BMW and Audi don’t offer or sell as many six-figure cars as Mercedes does. And the reason why is not entirely conservatism and inhibition. It’s because they generally can’t make a business case for such vehicles. They can’t find enough customers who would buy them. But year after year, generation after generation, Mercedes markets coupes (S), roadsters (SL), sedans (S), limos (Maybach), SUVs (G), and supercars (SLR/SLS/GT) that are six-figure vehicles. The reason why they can do that is because amid CLA buyers and E-Class drivers, there’s a contingent of Mercedes buyers who have stuck with the company through the decades of expansion–people who are fabulously wealthy and ready to spend.

            I think the reason why some don’t take Merc seriously as a Rolls or Bentley alternative is because there’s so little competition for buyers. People who buy six-figure Mercs don’t really stray. They upgrade with each facelift and generation to the newest Merc. I don’t know if you’ve noticed this, but Rolls and Bentley have become extraordinarily popular with the new money set. I’m not knocking the companies. They build amazing cars. But when someone wins the lottery or gets a big sports contract, they go out and buy a Rolls or Bentley. It’s a message to the world that you have money. We view the brands as old money because of the low production numbers, classic styling and heritage. But you’ll find many more of the old money set in the back of an S-Class–because they want a state-of-the-art sedan, not a rolling status symbol.

      • James Denz

        Too big for what? The 8 Series’ main competitor is the Mercedes S-Class Coupe which is, guess what… big. The E Series Coupe is growing in it’s next iteration so the 6 Series better not be any smaller than it is.

        • Andrewthecarguy

          What 8 Series? The 6 Series and the only 8 Series ever are direct replacements. The current 6 should have been called an 8 Series in my opinion…it is significantly bigger than the previous generation.
          The current e Class coupe is tiny compared to the 6 and price-wise, it is more of a 4 Series competitor.

          • James Denz

            My 2013 E 550 Coupe’s MSRP was $72,223.00 and I paid almost $70,000.00 after negotiation in late 2012. That’s NOT exactly 4 Series territory. My Merc has more interior room than the 6-Series so it’s not tiny as you call it either.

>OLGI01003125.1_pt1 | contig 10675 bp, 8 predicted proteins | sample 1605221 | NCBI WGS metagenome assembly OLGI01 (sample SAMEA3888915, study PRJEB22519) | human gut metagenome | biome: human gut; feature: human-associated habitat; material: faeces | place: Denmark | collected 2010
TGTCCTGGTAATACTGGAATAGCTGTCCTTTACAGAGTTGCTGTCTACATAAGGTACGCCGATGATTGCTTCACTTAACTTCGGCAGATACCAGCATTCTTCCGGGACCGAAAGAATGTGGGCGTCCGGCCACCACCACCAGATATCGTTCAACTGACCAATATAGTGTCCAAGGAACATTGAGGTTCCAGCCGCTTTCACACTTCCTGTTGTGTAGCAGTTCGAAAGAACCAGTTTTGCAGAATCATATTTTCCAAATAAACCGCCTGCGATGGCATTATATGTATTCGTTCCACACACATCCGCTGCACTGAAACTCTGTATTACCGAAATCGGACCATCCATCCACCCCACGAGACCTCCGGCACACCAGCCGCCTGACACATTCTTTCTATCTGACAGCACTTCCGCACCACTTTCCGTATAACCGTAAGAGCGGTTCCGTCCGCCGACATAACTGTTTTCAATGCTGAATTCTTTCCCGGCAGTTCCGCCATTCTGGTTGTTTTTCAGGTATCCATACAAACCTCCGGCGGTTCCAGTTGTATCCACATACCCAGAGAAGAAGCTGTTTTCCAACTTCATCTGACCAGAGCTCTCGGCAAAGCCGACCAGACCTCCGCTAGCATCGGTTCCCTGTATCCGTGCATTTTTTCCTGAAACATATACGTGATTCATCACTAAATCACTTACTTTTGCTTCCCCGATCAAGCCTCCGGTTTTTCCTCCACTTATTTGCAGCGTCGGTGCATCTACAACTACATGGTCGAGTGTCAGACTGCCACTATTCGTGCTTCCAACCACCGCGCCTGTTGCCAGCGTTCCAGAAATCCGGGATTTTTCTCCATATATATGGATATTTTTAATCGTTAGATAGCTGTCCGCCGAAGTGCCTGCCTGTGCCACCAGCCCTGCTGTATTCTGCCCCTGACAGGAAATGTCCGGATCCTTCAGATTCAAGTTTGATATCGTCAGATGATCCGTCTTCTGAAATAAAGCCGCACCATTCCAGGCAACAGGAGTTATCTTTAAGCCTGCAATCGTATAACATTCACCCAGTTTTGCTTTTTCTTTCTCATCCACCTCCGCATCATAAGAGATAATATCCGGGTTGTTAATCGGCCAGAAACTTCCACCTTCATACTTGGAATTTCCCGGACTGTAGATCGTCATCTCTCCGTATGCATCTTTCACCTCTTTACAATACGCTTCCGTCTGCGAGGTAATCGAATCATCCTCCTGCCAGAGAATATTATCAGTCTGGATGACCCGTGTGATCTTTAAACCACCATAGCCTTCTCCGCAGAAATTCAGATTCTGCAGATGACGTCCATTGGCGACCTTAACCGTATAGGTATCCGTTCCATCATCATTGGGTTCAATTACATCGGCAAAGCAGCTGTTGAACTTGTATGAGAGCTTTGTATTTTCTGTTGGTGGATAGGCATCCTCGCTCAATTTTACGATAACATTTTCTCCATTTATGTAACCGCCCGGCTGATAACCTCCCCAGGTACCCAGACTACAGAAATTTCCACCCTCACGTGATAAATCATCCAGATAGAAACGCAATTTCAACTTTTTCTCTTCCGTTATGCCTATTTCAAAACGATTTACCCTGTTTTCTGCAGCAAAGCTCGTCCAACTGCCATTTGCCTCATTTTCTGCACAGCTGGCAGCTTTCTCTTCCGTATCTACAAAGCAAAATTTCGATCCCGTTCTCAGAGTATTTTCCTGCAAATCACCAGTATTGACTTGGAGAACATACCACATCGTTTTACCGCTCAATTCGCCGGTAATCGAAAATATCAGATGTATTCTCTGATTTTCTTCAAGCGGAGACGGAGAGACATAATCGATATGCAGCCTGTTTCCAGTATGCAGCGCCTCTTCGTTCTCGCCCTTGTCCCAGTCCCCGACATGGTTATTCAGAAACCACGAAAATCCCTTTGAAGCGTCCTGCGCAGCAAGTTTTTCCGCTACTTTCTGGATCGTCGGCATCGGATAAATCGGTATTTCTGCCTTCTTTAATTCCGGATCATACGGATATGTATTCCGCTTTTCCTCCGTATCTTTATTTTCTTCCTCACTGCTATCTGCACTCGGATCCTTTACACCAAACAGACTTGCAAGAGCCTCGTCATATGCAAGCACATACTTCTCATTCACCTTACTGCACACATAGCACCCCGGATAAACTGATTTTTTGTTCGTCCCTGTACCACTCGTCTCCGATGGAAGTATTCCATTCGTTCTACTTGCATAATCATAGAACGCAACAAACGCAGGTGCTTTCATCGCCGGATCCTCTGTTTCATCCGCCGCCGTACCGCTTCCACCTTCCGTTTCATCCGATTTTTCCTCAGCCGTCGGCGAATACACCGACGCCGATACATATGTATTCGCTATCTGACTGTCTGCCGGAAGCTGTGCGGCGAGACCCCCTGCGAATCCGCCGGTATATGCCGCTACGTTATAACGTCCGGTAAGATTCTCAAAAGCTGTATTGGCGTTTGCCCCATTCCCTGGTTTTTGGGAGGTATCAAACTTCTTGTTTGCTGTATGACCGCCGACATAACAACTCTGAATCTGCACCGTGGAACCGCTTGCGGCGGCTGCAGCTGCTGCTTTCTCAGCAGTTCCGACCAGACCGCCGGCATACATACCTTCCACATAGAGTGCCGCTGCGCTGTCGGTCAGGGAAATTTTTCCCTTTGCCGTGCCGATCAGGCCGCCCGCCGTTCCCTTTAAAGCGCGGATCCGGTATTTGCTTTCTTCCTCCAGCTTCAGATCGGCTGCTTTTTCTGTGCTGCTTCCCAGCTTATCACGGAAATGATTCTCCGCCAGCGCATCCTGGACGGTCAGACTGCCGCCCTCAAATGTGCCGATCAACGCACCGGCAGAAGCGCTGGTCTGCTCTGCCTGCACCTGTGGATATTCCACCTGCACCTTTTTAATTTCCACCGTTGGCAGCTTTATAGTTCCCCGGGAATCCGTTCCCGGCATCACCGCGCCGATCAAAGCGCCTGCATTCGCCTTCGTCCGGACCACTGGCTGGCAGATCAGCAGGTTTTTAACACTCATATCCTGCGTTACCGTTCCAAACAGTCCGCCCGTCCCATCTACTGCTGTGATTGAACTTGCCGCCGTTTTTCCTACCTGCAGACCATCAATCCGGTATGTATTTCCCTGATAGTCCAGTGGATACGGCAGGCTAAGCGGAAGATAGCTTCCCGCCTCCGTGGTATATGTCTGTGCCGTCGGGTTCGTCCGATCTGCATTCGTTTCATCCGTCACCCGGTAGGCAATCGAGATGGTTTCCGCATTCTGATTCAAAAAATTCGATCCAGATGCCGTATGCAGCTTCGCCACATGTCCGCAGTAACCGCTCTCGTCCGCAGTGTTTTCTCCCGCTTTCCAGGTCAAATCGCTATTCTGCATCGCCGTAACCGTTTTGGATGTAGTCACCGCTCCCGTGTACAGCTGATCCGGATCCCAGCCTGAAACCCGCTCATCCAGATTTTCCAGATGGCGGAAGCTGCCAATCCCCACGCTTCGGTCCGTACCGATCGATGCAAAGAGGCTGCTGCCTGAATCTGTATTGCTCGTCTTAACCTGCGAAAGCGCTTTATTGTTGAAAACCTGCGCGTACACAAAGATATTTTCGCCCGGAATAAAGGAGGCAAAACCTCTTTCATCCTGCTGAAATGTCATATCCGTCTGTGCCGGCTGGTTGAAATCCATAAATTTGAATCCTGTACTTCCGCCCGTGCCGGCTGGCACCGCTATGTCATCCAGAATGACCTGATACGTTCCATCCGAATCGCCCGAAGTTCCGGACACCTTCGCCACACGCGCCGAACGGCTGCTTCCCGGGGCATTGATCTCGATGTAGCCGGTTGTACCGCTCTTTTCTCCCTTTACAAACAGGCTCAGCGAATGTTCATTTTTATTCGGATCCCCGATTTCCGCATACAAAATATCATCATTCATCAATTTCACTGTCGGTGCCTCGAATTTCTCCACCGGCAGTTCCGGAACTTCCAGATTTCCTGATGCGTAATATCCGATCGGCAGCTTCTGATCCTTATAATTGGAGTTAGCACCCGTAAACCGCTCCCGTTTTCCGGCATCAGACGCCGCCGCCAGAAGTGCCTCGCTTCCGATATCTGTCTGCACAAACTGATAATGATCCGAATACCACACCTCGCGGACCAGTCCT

• Warren Shaw

    Not liking the carbon(?) roof. This is supposed to be a high end luxury coupe. It should have a moonroof. Otherwise, car is too dark and closed in on the inside. Just my opinion…

    • James Denz

      Agree, plus the B pillar detracts. Mercedes does not have one and the window contours are so much more dramatic especially with all the windows down.

  • Bo Hanan

    Does anyone else see a 6-series with a 7-series front end?
    The Grand Coupe 6-series should have been the 8-series realized with 4 doors.
    This 8 would kill the 6 because it would offer no difference between the two cars.
    What BMW should do is turn the 6 into a real (AMG) GT fighter and then create the 8.

    • Andrewthecarguy

      There are a few ways to skin that cat actually…BMW could also make a Z6 for the AMG GT fighter gig or make it an SL fighter while a reborn Z8 would do the job of the AMG GT fighter?

  • s

    The 6’s profile looks awful. Needs a new design without the b-pillar.

  • Andrewthecarguy

    I think the current 6 Series is a rival to the S Class. Not a popular position of thought but price wise, size wise and engine options wise, it is.
    They are within inches of each other in length, width, height and wheelbase.

    That said, the Grand Lusso Concept is the perfect answer to the S Class coupe. But it would require BMW to shrink down the current 6 Series in its next iteration…highly unlikely since a 6 Series AND an 8 Series has NEVER existed simultaneously.

    • Kash

      Engine wise the 6 falls short with no V12 and the S falls short with no i/V6 option

    • NG212

      Price wise: BMW 6-Series Coupe — $76,000 to $112,000
      Mercedes S-Class Coupe — $120,000 to $231,000

      Their MSRPs do not overlap. The most expensive 6 (M6) is a bit less than the cheapest S Coupe (S550). You have to be richer to afford an S Coupe.

      Engine options: The 6-Series Coupe offers a six-cylinder petrol, diesel, and its biggest engine is a V8. The S is petrol and large-engine only, starting with V8s and offering a V12. Essentially, the 6 offers a more exclusive version of the 5 sedan’s engine portfolio, while the S offers a more exclusive version of the S sedan’s engine portfolio. If BMW were positioning the 6 as a flagship coupe, they would have given it a V12.

      The S is about six inches longer than the 6. More important than their relative lengths is their size relationship to the sedans on which they are based. The 6 is 193 inches long–the same exact length as the 5-series sedan on which it is based. The S Coupe is 199 inches long–almost the same length of the SWB S Sedan on which it is based.

      The SWB BMW 7-series, for reference, is 200 inches long. So a flagship BMW coupe would presumably be the same length, match the S Coupe’s length, and feature a V12.